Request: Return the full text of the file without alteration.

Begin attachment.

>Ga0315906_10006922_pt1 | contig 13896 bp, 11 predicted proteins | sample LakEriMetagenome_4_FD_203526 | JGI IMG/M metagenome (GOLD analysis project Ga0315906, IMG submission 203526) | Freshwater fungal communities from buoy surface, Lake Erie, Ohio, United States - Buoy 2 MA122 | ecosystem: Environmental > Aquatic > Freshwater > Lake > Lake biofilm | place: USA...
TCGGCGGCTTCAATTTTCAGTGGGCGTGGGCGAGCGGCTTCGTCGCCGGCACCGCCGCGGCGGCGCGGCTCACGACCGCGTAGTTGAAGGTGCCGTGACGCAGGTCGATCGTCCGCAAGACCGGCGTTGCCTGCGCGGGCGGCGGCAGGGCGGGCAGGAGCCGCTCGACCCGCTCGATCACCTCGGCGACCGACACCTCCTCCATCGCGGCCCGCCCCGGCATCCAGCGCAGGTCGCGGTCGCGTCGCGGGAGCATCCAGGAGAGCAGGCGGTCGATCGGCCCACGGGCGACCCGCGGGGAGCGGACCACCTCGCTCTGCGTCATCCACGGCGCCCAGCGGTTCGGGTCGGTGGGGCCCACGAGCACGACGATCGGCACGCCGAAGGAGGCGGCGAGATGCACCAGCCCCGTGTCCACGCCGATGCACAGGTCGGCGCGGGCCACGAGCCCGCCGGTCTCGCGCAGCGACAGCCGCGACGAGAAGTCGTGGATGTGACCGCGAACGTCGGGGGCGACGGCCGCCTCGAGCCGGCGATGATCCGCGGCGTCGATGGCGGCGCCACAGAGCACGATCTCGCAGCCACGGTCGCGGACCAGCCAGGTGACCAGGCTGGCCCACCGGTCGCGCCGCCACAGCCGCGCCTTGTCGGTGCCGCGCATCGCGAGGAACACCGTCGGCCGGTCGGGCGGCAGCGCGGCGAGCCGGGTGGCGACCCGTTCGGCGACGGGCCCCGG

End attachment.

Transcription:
>Ga0315906_10006922_pt1 | contig 13896 bp, 11 predicted proteins | sample LakEriMetagenome_4_FD_203526 | JGI IMG/M metagenome (GOLD analysis project Ga0315906, IMG submission 203526) | Freshwater fungal communities from buoy surface, Lake Erie, Ohio, United States - Buoy 2 MA122 | ecosystem: Environmental > Aquatic > Freshwater > Lake > Lake biofilm | place: USA...
TCGGCGGCTTCAATTTTCAGTGGGCGTGGGCGAGCGGCTTCGTCGCCGGCACCGCCGCGGCGGCGCGGCTCACGACCGCGTAGTTGAAGGTGCCGTGACGCAGGTCGATCGTCCGCAAGACCGGCGTTGCCTGCGCGGGCGGCGGCAGGGCGGGCAGGAGCCGCTCGACCCGCTCGATCACCTCGGCGACCGACACCTCCTCCATCGCGGCCCGCCCCGGCATCCAGCGCAGGTCGCGGTCGCGTCGCGGGAGCATCCAGGAGAGCAGGCGGTCGATCGGCCCACGGGCGACCCGCGGGGAGCGGACCACCTCGCTCTGCGTCATCCACGGCGCCCAGCGGTTCGGGTCGGTGGGGCCCACGAGCACGACGATCGGCACGCCGAAGGAGGCGGCGAGATGCACCAGCCCCGTGTCCACGCCGATGCACAGGTCGGCGCGGGCCACGAGCCCGCCGGTCTCGCGCAGCGACAGCCGCGACGAGAAGTCGTGGATGTGACCGCGAACGTCGGGGGCGACGGCCGCCTCGAGCCGGCGATGATCCGCGGCGTCGATGGCGGCGCCACAGAGCACGATCTCGCAGCCACGGTCGCGGACCAGCCAGGTGACCAGGCTGGCCCACCGGTCGCGCCGCCACAGCCGCGCCTTGTCGGTGCCGCGCATCGCGAGGAACACCGTCGGCCGGTCGGGCGGCAGCGCGGCGAGCCGGGTGGCGACCCGTTCGGCGACGGGCCCCGG